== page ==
By Whitney Caldwell and Emily L. Connor, both of Littler Mendelson PC
In the aftermath of the recent hurricanes, wildfires, and earthquakes, business clients are wondering how natural disasters impact their legal obligations as employers, as well as what legal resources are available to assist affected employees. In Indiana, we have been fortunate enough to avoid the brunt of these natural disasters, but our clients’ employees have been heavily affected. Clients should have a plan in place to ensure the health and safety of all employees, as well as the successful continuation of their business, after a severe natural disaster. A variety of workplace laws come into play when developing and implementing a disaster response plan.
Employers should be prepared to accommodate requests for leave to deal with personal ramifications of natural disasters, or to help with emergency response efforts. Employers who employ at least 50 employees within a 75-mile radius of a given worksite, should be prepared to provide leave to eligible employees under the Family Medical Leave Act (FMLA). The FMLA permits eligible employees to take leave if they or a family member suffer serious injury or illness, including injury or illness caused by a natural disaster. Federal leave protection is not limited to the FMLA or medical conditions. The Uniformed Services Employment and Reemployment Rights Act (USERRA) and related Indiana law protect employees who leave work to undertake military service, service in the National Disaster Medical System, or provide volunteer emergency relief services. Of course, in addition to federal and state requirements to provide leave, employers should anticipate additional and unusual leave requests. Employers should handle these requests on a case-by-case basis, but be consistent in applying practices.
Employers also should be familiar with the federal and state wage and hour laws detailing their obligations to compensate employees unable to work due to weather. Generally, disasters affect employer obligations differently for non-exempt, or wage-based, employees and exempt, or salaried, employees. Under the Fair Labor Standards Act (FLSA) and, by extension, Indiana law, non-exempt employees must be paid only for time spent working. Employers are not required to compensate non-exempt workers for time they do not work due to a natural disaster.
Exempt employees, however, must be paid their full salary if an employer shuts down operations for less than a full work week due to adverse weather conditions. This is true even if the salaried employee works only part of a day during the week. If the business remains open and an exempt employee is not able to report to work due to the weather, that employee is considered absent for personal reasons and the employer may require the employee to use accrued paid time off to cover the absence. If the salaried employee has no available PTO, the employer may reduce the salaried employee’s compensation for full days not worked.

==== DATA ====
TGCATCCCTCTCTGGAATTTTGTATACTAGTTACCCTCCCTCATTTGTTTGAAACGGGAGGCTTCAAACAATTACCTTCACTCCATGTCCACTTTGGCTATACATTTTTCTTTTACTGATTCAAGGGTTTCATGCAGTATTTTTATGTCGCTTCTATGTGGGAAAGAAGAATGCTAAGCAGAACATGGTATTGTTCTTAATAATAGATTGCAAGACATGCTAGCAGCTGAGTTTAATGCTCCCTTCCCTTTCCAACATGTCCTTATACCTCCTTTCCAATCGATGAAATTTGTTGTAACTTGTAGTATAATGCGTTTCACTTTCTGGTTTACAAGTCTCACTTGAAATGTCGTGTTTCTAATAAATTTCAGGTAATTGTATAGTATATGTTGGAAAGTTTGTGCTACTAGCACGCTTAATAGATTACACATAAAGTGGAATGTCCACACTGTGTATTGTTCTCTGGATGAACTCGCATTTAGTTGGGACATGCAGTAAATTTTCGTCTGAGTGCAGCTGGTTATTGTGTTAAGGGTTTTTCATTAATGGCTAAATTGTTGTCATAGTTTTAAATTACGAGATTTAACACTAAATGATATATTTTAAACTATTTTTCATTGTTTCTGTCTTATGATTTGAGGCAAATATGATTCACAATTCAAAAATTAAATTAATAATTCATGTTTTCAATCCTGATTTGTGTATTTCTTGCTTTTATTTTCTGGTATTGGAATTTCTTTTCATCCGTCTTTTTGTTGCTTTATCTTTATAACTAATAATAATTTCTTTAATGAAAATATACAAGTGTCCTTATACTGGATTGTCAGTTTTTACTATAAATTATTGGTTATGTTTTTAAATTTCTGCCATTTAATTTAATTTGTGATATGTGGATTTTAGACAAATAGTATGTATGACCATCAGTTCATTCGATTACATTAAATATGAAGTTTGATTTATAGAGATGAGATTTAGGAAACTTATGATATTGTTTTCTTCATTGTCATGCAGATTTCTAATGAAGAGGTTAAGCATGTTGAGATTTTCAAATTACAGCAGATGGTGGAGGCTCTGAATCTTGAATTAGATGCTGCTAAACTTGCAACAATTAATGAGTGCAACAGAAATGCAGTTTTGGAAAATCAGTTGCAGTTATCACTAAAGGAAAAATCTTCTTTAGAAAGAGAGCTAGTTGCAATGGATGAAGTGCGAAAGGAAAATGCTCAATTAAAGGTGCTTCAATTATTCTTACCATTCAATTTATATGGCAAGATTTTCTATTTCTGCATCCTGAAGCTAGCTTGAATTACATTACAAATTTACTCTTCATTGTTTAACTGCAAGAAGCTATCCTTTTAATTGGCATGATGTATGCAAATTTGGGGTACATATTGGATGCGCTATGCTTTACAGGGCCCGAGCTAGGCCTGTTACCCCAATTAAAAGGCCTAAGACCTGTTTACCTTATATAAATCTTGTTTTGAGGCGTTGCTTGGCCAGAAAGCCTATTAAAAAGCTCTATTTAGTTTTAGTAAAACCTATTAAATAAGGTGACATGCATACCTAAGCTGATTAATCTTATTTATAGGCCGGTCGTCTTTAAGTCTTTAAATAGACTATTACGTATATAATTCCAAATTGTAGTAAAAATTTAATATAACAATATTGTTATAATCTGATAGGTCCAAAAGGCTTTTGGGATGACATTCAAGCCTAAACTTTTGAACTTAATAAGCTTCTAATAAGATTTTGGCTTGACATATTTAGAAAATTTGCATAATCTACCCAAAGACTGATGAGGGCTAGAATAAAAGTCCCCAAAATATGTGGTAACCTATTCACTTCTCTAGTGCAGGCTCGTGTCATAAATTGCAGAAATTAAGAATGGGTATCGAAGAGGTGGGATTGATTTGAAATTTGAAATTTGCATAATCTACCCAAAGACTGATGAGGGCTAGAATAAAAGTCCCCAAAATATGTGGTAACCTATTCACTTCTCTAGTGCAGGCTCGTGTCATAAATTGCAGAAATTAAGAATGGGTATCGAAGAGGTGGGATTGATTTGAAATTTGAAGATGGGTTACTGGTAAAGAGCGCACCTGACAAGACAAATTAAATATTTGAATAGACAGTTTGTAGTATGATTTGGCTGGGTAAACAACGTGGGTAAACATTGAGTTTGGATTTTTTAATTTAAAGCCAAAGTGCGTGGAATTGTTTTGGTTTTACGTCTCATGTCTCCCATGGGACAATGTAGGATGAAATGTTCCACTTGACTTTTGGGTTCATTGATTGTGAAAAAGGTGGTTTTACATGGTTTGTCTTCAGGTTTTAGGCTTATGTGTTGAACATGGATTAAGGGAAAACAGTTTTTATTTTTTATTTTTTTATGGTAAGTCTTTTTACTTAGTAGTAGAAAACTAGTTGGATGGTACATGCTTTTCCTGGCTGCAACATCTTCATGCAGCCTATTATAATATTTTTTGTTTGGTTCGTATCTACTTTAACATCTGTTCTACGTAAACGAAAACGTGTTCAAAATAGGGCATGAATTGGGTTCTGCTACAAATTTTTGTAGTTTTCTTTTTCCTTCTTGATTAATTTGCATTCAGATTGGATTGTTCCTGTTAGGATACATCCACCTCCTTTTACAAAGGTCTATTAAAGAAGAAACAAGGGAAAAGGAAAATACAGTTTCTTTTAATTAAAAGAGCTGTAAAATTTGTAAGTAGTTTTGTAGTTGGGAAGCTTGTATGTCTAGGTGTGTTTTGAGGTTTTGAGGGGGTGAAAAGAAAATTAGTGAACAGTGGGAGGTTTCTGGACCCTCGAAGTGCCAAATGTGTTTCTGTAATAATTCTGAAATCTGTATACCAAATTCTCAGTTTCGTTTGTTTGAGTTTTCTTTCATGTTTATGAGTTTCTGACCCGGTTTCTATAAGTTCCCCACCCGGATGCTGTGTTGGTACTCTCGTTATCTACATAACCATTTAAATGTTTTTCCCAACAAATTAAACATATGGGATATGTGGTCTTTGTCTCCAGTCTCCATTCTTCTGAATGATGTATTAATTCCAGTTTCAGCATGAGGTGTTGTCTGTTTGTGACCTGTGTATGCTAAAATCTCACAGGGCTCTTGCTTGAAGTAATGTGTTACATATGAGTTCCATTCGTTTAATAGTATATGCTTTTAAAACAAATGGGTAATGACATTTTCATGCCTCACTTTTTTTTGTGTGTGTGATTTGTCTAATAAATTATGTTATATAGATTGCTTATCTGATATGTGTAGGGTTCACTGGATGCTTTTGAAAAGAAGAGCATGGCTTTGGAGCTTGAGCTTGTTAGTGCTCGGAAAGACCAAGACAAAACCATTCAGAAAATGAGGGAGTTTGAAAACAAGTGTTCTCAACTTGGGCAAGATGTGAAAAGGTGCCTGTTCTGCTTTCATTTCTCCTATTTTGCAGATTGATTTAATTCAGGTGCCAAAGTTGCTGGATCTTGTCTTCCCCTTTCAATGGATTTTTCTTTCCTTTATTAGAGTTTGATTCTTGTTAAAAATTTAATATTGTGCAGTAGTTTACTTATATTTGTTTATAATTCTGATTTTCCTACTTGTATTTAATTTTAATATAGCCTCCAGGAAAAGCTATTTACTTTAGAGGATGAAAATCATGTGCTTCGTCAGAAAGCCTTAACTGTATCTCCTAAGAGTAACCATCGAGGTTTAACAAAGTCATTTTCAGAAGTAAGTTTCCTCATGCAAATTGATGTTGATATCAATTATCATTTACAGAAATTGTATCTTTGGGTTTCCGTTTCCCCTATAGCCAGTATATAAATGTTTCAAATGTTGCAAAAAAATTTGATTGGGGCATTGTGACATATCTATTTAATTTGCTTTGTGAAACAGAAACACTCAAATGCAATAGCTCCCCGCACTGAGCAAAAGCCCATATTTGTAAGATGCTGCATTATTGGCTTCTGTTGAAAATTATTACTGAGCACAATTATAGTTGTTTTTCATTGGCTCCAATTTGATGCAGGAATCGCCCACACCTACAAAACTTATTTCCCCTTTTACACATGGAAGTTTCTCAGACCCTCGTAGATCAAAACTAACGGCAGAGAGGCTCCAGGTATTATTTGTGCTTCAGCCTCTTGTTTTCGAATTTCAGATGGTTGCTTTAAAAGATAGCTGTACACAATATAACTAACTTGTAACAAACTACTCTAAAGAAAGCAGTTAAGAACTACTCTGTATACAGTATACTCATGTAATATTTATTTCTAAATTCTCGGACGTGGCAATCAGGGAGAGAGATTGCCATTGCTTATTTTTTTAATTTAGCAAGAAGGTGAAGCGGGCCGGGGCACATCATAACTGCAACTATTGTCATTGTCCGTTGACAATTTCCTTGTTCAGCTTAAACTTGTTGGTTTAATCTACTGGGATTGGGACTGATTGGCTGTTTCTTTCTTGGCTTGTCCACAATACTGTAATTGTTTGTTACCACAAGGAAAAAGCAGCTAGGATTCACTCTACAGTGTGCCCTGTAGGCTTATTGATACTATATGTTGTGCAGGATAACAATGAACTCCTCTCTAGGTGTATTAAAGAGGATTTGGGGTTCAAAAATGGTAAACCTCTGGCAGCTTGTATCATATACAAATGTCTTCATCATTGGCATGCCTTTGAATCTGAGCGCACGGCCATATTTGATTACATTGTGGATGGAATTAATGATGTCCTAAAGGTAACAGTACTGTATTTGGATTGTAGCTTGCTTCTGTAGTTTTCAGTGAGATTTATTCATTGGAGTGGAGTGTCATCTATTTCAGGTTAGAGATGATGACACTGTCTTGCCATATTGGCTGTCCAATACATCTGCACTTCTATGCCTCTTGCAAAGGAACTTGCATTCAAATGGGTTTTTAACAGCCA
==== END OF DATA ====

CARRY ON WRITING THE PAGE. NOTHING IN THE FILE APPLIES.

In all cases, employers must be consistent when applying compensation policies and when providing notice of applicable policies and decisions to all affected employees.
Indiana employers may be facing shut down of operations in affected areas. In the unfortunate event that a business must consider closing a facility or conducting mass layoffs as a result of a natural disaster, the Worker Adjustment and Retraining Notification Act (WARN) and various state laws require certain employers to provide 60 day advance notification of plant closings and mass layoffs. Employers should work with their counsel to ensure compliance with the applicable requirements.
Providing Financial Assistance and Accommodating Injuries
Following natural disasters, employers often inquire about their options for providing financial and other assistance to employees. Employers have legal resources to help affected employees recover after a disaster. The IRS permits employers to make qualified disaster relief payments to help employees with personal expenses resulting from a natural disaster, without retaining or paying income or payroll taxes. Again, employers should work with their lawyers and tax professionals to ensure compliance with the applicable regulations.
Employees who are physically or emotionally injured by the impact of a natural event may be entitled to a reasonable accommodation at work, under the Americans with Disabilities Act (ADA). Employers should engage with affected employees to evaluate potential accommodations and ensure they are implemented fairly and consistently. Likewise, employers’ Employee Assistance Programs may be a good resource for individuals with emotional or psychological impact following a natural disaster.
Depending on the nature and scope of the natural disaster, other laws and internal policies may apply. These include, but are obviously not limited to, property and casualty claims, workers’ compensation inquiries, unemployment compensation, benefits continuation options, and tax reporting duties.
Even businesses not impacted by the most recent series of weather events should take this time to review their policies and procedures and be prepared to assist its employees and comply with legal obligations in response to future events.
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